In preparing for fertility preservation, cancer fighters may worry about the risks of fertility preservation on the health of their future children. Fertility techniques, such as in vitro fertilization (IVF), produced more than a million babies over the past 30 years. As such, it is important to know whether egg banking , embryo banking, or other forms of fertility preservation cause birth defects in children ranging from cleft palate to neurodevelopmental disorders.

Studies do report that congenital malformations and birth defects increase slightly in couples using infertility treatments. Two other issues may be at play in these cases. First, parental factors affect the likelihood of birth defects. A Swedish study found that babies born to infertile couples (those who failed to get pregnant within a year of trying) had higher rates of congenital malformations, whether or not they used assisted reproductive technologies. This suggests that parental background may play a greater role than infertility treatment in the risk of childhood birth defects.

In addition, couples using fertility treatments often give birth to two or more children at one time. Multiple births in one pregnancy are associated with low birth weight and increased risks for growth problems. Some studies that find a rise in birth defects after infertility treatment also determine that these risks are minimized or eliminated when only one baby is born from each pregnancy. (Interestingly, there is a correlation between mandated health insurance coverage for infertility treatment and birth number that I will discuss at a later date).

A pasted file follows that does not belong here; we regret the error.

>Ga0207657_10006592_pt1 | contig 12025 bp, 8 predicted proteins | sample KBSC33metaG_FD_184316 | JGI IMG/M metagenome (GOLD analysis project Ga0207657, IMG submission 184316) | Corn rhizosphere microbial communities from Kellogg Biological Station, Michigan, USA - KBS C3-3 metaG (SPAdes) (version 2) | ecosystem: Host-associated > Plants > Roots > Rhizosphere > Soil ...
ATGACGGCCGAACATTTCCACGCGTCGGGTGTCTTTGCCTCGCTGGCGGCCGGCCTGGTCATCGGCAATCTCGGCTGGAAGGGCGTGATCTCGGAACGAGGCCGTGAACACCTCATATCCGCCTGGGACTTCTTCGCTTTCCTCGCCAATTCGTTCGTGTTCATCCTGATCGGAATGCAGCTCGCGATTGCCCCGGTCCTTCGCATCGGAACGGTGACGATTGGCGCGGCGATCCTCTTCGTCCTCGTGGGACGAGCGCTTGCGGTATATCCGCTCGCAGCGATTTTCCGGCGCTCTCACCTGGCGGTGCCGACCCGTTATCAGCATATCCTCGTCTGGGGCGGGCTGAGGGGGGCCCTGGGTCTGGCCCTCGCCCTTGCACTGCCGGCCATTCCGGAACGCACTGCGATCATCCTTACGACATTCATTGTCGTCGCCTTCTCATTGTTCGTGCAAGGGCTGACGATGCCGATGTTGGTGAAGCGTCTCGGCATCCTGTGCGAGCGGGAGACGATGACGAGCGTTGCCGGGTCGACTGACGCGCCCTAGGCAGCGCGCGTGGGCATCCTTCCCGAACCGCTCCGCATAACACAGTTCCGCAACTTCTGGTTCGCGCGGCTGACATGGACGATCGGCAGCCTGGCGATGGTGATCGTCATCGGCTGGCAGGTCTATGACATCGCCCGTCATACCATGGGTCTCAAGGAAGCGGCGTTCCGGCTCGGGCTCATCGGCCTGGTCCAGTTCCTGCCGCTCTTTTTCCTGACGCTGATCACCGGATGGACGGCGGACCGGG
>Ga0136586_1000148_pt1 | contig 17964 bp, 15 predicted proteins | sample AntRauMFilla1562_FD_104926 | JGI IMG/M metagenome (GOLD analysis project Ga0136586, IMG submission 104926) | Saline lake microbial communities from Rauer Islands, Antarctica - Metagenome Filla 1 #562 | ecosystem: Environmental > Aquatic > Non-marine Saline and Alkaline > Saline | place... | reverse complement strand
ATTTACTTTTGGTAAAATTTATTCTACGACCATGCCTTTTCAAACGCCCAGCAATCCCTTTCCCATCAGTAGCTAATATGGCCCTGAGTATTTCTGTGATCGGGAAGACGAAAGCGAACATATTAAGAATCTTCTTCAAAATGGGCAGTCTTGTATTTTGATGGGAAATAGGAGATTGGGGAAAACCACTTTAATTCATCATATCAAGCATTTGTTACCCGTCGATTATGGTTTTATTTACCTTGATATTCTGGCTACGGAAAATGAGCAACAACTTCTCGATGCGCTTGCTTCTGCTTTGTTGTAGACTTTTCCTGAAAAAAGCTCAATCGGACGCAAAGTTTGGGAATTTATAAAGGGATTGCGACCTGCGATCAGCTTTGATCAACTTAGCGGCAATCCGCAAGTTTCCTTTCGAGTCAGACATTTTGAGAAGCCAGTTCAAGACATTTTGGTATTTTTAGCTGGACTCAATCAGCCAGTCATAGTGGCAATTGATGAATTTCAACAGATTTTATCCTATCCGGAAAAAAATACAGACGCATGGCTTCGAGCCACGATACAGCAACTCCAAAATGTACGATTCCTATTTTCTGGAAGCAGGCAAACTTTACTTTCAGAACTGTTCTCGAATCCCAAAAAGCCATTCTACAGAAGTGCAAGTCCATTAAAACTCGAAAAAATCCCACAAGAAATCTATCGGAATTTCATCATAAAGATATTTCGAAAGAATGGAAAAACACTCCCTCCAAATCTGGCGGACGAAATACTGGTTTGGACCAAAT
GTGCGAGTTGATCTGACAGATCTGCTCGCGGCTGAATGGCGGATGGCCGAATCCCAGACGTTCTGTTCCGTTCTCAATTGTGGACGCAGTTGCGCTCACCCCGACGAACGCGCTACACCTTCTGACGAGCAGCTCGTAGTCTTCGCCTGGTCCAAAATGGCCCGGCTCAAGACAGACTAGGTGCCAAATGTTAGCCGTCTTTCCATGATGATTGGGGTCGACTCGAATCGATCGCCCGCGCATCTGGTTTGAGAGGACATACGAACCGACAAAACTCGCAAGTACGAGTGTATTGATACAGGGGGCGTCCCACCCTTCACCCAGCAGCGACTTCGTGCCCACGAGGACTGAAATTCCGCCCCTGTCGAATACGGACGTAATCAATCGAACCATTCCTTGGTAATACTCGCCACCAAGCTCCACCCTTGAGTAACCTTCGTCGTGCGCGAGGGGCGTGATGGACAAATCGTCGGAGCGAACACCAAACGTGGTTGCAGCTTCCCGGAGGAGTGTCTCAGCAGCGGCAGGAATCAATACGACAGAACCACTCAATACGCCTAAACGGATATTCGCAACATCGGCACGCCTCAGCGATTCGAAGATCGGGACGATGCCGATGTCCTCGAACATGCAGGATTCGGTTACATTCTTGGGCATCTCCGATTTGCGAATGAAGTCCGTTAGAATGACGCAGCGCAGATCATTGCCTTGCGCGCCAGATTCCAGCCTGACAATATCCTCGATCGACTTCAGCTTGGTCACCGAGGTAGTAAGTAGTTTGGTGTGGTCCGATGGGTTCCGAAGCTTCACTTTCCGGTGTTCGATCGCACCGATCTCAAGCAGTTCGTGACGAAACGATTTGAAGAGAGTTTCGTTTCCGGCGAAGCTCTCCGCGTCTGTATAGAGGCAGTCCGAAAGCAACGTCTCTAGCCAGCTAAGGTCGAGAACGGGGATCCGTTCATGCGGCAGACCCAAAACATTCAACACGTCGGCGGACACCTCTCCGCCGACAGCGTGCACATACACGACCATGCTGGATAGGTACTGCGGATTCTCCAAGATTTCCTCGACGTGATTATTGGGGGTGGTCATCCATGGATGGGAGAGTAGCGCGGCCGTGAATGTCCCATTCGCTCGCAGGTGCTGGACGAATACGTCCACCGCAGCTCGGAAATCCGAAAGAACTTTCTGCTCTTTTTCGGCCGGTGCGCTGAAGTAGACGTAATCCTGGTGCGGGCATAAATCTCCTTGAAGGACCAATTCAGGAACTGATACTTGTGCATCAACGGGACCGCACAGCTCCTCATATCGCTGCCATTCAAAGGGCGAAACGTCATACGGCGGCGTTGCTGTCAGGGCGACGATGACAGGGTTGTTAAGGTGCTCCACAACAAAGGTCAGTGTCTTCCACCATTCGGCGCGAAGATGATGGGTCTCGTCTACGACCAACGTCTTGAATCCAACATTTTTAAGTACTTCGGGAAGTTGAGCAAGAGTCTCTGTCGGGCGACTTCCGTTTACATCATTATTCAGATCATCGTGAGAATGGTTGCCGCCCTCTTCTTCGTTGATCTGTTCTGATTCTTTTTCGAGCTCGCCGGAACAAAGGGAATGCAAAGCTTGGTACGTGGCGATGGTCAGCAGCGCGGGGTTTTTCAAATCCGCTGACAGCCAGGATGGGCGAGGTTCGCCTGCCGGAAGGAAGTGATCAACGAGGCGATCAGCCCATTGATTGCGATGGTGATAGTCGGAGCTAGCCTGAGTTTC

There is evidence that infertility treatment may increase the risk of specific types of genetic diseases, called imprinting disorders. Some genes are expressed in a parental-specific manner. For example, a child may express the copy of a gene that they received from their mother but not their father. If, for some reason, the paternal gene is expressed, the child may develop abnormally. Some of the most well-know imprinting disorders are Beckwith-Wiedmann and Angelman syndromes, which normally occur in one out of every 10,000-20,000 children. While some studies did not find an increased risk of imprinting disorders after assisted reproductive technologies, others estimate that the risk may be as high as 4 times the risk in the general population. Further investigation is still ongoing to determine the likelihood of these disorders after fertility preservation and to find whether some techniques have higher risks than others.

Overall, birth defects occur in just under 2% of all births conceived naturally. When using fertility treatments such as IVF, this number increases to about 3%. Cancer survivors who understand the risks can also do their part in making the healthiest baby possible after fertility preservation, such as getting appropriate prenatal care and medical advice.


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Melia Lominy

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